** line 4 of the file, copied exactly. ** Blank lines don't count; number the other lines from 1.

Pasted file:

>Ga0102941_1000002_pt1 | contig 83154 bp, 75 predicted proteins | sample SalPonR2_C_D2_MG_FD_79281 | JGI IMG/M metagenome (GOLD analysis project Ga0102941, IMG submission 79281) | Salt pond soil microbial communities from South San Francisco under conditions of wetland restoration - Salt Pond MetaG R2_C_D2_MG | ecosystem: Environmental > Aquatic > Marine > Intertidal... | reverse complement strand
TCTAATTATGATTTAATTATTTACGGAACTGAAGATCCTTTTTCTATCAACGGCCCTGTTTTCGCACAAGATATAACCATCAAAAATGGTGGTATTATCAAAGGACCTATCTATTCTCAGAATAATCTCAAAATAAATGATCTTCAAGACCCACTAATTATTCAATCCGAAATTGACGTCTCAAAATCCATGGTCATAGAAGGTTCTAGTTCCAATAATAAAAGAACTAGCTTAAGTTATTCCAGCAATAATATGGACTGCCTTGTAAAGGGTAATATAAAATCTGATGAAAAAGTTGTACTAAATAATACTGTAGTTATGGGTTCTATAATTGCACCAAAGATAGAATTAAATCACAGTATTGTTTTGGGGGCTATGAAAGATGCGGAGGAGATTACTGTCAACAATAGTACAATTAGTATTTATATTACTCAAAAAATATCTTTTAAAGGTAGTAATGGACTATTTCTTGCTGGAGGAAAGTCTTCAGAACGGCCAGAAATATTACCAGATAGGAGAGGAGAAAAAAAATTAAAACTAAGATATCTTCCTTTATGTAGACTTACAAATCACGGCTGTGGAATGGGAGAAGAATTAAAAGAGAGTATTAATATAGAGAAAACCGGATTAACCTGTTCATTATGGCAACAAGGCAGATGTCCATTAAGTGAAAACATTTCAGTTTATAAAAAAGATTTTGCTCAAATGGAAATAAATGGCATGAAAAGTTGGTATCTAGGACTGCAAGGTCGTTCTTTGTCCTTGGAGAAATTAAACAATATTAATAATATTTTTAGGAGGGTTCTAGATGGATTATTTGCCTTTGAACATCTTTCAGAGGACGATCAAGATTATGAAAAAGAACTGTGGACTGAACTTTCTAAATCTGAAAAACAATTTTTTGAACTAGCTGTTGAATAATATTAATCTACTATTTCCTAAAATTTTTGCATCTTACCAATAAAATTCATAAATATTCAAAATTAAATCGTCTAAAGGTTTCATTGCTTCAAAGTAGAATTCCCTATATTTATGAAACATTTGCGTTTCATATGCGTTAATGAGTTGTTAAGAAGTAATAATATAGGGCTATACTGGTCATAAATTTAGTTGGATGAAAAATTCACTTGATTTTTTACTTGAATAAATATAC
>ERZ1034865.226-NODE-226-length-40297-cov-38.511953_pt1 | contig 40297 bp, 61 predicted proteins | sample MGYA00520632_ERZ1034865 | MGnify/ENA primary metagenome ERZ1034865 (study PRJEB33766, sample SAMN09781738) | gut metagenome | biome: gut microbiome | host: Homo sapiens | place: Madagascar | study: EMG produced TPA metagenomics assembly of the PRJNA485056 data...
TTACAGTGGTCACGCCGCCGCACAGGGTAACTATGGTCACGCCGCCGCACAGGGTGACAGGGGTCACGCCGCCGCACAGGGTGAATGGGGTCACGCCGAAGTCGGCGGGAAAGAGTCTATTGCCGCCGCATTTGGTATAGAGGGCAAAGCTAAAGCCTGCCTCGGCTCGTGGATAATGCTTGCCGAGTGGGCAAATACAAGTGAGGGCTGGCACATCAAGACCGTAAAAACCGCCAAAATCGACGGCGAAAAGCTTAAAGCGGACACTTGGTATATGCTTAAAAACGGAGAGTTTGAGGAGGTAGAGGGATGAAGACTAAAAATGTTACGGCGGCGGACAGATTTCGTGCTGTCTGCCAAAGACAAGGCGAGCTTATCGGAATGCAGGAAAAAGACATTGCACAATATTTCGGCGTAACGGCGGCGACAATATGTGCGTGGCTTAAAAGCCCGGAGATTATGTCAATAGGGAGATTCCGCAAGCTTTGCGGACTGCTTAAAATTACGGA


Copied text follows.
TTACAGTGGTCACGCCGCCGCACAGGGTAACTATGGTCACGCCGCCGCACAGGGTGACAGGGGTCACGCCGCCGCACAGGGTGAATGGGGTCACGCCGAAGTCGGCGGGAAAGAGTCTATTGCCGCCGCATTTGGTATAGAGGGCAAAGCTAAAGCCTGCCTCGGCTCGTGGATAATGCTTGCCGAGTGGGCAAATACAAGTGAGGGCTGGCACATCAAGACCGTAAAAACCGCCAAAATCGACGGCGAAAAGCTTAAAGCGGACACTTGGTATATGCTTAAAAACGGAGAGTTTGAGGAGGTAGAGGGATGAAGACTAAAAATGTTACGGCGGCGGACAGATTTCGTGCTGTCTGCCAAAGACAAGGCGAGCTTATCGGAATGCAGGAAAAAGACATTGCACAATATTTCGGCGTAACGGCGGCGACAATATGTGCGTGGCTTAAAAGCCCGGAGATTATGTCAATAGGGAGATTCCGCAAGCTTTGCGGACTGCTTAAAATTACGGA